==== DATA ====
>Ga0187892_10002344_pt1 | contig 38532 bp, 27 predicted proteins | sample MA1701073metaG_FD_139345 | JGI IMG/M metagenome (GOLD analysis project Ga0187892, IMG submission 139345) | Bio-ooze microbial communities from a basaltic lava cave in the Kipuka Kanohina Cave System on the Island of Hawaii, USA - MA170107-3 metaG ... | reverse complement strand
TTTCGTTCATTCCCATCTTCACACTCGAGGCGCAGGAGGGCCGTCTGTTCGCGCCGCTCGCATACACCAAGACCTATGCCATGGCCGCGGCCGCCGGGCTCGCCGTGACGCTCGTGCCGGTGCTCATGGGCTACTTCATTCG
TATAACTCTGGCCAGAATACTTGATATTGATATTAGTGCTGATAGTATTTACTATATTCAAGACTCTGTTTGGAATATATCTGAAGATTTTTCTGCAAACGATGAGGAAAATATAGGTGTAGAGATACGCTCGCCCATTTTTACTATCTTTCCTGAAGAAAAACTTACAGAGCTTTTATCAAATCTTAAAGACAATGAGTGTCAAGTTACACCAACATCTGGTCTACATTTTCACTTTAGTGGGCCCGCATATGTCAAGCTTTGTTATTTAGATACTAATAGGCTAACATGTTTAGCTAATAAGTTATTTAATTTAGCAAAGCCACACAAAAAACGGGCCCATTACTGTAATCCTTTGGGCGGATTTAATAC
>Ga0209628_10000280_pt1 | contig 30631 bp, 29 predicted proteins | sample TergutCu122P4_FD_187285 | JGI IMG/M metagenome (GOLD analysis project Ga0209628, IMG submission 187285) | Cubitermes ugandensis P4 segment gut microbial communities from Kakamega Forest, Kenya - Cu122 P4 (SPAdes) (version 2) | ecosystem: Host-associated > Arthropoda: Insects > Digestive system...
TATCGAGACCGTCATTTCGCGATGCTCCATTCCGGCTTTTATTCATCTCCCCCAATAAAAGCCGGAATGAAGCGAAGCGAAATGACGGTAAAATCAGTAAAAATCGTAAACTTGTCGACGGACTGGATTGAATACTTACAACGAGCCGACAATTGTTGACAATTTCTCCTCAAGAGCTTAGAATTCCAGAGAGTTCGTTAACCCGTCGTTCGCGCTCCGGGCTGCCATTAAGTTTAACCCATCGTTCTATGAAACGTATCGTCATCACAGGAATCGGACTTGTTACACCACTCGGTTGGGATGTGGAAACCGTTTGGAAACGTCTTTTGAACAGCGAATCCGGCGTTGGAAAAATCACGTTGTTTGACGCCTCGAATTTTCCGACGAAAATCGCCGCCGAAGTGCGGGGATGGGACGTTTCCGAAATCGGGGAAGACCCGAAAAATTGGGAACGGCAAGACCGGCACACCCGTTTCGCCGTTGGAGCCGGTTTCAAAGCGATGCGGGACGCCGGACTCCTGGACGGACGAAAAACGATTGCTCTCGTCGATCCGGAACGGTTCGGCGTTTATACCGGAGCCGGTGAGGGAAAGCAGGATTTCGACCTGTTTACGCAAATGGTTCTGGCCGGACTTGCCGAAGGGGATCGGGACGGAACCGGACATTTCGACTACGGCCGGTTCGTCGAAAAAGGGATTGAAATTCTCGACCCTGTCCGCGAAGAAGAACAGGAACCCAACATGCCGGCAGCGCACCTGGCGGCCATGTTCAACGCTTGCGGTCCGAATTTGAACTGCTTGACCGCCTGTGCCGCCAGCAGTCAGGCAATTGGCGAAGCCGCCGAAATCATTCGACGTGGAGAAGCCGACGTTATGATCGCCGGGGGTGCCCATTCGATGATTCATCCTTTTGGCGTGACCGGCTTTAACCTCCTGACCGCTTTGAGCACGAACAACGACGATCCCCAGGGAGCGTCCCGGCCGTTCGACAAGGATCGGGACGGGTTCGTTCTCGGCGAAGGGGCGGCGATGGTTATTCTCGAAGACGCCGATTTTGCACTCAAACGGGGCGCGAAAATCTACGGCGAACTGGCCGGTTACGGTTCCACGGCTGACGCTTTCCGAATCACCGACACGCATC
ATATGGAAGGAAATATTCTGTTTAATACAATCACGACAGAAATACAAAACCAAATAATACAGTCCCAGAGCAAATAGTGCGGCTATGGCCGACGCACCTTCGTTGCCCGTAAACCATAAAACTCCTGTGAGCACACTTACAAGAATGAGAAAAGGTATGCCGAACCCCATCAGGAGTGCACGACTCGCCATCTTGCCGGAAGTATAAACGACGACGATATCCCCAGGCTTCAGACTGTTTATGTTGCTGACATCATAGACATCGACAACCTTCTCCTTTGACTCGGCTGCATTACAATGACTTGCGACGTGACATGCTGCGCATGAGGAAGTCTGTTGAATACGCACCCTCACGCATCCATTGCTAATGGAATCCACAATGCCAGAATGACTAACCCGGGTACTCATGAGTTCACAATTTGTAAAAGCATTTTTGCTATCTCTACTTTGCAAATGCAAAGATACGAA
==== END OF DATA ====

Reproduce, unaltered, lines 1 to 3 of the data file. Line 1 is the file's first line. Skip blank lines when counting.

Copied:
>Ga0187892_10002344_pt1 | contig 38532 bp, 27 predicted proteins | sample MA1701073metaG_FD_139345 | JGI IMG/M metagenome (GOLD analysis project Ga0187892, IMG submission 139345) | Bio-ooze microbial communities from a basaltic lava cave in the Kipuka Kanohina Cave System on the Island of Hawaii, USA - MA170107-3 metaG ... | reverse complement strand
TTTCGTTCATTCCCATCTTCACACTCGAGGCGCAGGAGGGCCGTCTGTTCGCGCCGCTCGCATACACCAAGACCTATGCCATGGCCGCGGCCGCCGGGCTCGCCGTGACGCTCGTGCCGGTGCTCATGGGCTACTTCATTCG
TATAACTCTGGCCAGAATACTTGATATTGATATTAGTGCTGATAGTATTTACTATATTCAAGACTCTGTTTGGAATATATCTGAAGATTTTTCTGCAAACGATGAGGAAAATATAGGTGTAGAGATACGCTCGCCCATTTTTACTATCTTTCCTGAAGAAAAACTTACAGAGCTTTTATCAAATCTTAAAGACAATGAGTGTCAAGTTACACCAACATCTGGTCTACATTTTCACTTTAGTGGGCCCGCATATGTCAAGCTTTGTTATTTAGATACTAATAGGCTAACATGTTTAGCTAATAAGTTATTTAATTTAGCAAAGCCACACAAAAAACGGGCCCATTACTGTAATCCTTTGGGCGGATTTAATAC